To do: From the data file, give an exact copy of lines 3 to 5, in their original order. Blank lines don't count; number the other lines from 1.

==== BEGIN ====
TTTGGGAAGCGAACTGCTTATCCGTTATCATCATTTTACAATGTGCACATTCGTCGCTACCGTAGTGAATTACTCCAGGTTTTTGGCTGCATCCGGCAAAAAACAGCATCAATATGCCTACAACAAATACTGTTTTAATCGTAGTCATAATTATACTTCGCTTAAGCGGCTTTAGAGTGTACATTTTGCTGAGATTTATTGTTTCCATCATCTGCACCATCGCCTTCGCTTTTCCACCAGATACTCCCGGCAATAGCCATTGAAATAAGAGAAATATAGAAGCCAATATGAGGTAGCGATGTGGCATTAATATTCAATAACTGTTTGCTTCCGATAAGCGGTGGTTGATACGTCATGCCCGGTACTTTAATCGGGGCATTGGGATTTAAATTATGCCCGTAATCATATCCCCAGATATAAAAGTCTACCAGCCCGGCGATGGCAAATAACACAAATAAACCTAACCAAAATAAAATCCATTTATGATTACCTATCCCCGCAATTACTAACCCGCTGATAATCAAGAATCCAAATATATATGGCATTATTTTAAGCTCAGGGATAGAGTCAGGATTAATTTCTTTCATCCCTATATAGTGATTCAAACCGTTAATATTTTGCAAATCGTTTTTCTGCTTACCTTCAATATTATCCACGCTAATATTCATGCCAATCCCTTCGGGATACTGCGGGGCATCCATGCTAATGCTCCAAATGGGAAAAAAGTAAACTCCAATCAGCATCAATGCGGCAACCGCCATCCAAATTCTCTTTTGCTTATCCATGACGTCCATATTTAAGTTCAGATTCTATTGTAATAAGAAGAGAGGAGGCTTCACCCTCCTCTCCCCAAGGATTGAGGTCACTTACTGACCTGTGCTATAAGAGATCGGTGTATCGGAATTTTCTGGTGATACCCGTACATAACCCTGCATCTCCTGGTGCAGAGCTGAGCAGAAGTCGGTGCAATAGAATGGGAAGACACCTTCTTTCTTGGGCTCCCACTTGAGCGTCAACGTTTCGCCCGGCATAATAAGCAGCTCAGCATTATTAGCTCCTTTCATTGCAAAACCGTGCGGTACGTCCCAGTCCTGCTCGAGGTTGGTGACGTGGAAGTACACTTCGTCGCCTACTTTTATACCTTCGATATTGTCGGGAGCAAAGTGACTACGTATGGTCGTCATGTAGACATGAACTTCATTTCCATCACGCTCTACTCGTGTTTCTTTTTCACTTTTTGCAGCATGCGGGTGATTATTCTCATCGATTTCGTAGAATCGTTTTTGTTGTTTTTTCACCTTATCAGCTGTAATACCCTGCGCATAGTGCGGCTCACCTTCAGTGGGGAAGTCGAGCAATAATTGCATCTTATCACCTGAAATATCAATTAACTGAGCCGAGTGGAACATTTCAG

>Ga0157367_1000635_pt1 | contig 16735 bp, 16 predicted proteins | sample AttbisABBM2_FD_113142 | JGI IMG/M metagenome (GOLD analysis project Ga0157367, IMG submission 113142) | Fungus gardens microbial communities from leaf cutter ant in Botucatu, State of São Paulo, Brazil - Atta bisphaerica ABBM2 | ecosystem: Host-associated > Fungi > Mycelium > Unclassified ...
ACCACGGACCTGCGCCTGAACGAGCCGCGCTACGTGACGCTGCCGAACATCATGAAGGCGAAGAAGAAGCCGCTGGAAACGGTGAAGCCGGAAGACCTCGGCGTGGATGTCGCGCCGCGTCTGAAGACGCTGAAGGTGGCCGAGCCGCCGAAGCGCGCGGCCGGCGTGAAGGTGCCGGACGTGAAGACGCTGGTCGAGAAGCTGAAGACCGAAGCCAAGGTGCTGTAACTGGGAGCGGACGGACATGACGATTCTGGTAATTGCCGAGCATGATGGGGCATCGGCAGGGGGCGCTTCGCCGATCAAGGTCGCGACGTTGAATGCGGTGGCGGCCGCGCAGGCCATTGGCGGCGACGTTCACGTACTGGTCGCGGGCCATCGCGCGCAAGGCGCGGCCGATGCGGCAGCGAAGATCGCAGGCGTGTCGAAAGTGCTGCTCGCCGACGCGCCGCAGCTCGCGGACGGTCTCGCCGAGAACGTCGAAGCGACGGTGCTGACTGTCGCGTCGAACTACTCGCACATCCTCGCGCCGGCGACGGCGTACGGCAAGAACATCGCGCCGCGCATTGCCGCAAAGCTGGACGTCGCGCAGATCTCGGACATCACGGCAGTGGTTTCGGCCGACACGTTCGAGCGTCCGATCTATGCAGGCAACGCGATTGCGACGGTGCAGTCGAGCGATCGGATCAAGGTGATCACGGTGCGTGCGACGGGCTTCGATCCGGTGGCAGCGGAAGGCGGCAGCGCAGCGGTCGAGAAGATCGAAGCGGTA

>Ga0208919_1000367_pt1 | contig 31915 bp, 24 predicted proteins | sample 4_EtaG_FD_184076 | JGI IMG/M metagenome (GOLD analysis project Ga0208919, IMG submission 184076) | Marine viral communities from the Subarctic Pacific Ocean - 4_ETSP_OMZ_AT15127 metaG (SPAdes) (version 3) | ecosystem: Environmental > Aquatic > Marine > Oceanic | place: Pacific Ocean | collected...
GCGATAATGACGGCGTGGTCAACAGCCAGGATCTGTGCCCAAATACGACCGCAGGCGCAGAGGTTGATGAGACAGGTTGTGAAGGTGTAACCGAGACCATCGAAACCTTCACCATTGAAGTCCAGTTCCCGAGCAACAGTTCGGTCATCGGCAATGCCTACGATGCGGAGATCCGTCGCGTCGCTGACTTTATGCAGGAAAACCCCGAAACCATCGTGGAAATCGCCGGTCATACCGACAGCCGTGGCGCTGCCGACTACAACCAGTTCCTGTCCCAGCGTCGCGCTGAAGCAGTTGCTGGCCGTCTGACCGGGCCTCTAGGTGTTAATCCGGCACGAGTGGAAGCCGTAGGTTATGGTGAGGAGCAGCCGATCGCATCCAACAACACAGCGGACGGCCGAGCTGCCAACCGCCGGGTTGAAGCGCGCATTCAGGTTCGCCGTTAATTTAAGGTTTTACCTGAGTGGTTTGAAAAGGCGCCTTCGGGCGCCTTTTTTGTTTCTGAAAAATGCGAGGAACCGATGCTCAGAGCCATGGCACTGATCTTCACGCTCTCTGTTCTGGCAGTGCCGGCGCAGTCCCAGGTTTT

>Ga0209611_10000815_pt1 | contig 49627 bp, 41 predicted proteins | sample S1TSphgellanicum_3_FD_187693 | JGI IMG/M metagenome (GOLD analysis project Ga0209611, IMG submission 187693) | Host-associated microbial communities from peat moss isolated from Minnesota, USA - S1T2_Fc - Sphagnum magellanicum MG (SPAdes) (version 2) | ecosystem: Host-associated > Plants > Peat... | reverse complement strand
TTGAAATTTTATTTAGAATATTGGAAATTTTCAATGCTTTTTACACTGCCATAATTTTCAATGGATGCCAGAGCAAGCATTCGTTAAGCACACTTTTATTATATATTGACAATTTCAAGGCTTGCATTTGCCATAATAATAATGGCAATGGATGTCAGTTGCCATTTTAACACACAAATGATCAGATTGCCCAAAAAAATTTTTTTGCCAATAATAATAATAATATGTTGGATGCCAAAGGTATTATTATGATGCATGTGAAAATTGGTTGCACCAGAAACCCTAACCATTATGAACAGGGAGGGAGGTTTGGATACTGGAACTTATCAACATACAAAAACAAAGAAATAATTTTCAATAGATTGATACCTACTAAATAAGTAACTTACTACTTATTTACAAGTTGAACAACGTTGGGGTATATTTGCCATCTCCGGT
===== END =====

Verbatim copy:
ACCACGGACCTGCGCCTGAACGAGCCGCGCTACGTGACGCTGCCGAACATCATGAAGGCGAAGAAGAAGCCGCTGGAAACGGTGAAGCCGGAAGACCTCGGCGTGGATGTCGCGCCGCGTCTGAAGACGCTGAAGGTGGCCGAGCCGCCGAAGCGCGCGGCCGGCGTGAAGGTGCCGGACGTGAAGACGCTGGTCGAGAAGCTGAAGACCGAAGCCAAGGTGCTGTAACTGGGAGCGGACGGACATGACGATTCTGGTAATTGCCGAGCATGATGGGGCATCGGCAGGGGGCGCTTCGCCGATCAAGGTCGCGACGTTGAATGCGGTGGCGGCCGCGCAGGCCATTGGCGGCGACGTTCACGTACTGGTCGCGGGCCATCGCGCGCAAGGCGCGGCCGATGCGGCAGCGAAGATCGCAGGCGTGTCGAAAGTGCTGCTCGCCGACGCGCCGCAGCTCGCGGACGGTCTCGCCGAGAACGTCGAAGCGACGGTGCTGACTGTCGCGTCGAACTACTCGCACATCCTCGCGCCGGCGACGGCGTACGGCAAGAACATCGCGCCGCGCATTGCCGCAAAGCTGGACGTCGCGCAGATCTCGGACATCACGGCAGTGGTTTCGGCCGACACGTTCGAGCGTCCGATCTATGCAGGCAACGCGATTGCGACGGTGCAGTCGAGCGATCGGATCAAGGTGATCACGGTGCGTGCGACGGGCTTCGATCCGGTGGCAGCGGAAGGCGGCAGCGCAGCGGTCGAGAAGATCGAAGCGGTA

>Ga0208919_1000367_pt1 | contig 31915 bp, 24 predicted proteins | sample 4_EtaG_FD_184076 | JGI IMG/M metagenome (GOLD analysis project Ga0208919, IMG submission 184076) | Marine viral communities from the Subarctic Pacific Ocean - 4_ETSP_OMZ_AT15127 metaG (SPAdes) (version 3) | ecosystem: Environmental > Aquatic > Marine > Oceanic | place: Pacific Ocean | collected...
GCGATAATGACGGCGTGGTCAACAGCCAGGATCTGTGCCCAAATACGACCGCAGGCGCAGAGGTTGATGAGACAGGTTGTGAAGGTGTAACCGAGACCATCGAAACCTTCACCATTGAAGTCCAGTTCCCGAGCAACAGTTCGGTCATCGGCAATGCCTACGATGCGGAGATCCGTCGCGTCGCTGACTTTATGCAGGAAAACCCCGAAACCATCGTGGAAATCGCCGGTCATACCGACAGCCGTGGCGCTGCCGACTACAACCAGTTCCTGTCCCAGCGTCGCGCTGAAGCAGTTGCTGGCCGTCTGACCGGGCCTCTAGGTGTTAATCCGGCACGAGTGGAAGCCGTAGGTTATGGTGAGGAGCAGCCGATCGCATCCAACAACACAGCGGACGGCCGAGCTGCCAACCGCCGGGTTGAAGCGCGCATTCAGGTTCGCCGTTAATTTAAGGTTTTACCTGAGTGGTTTGAAAAGGCGCCTTCGGGCGCCTTTTTTGTTTCTGAAAAATGCGAGGAACCGATGCTCAGAGCCATGGCACTGATCTTCACGCTCTCTGTTCTGGCAGTGCCGGCGCAGTCCCAGGTTTT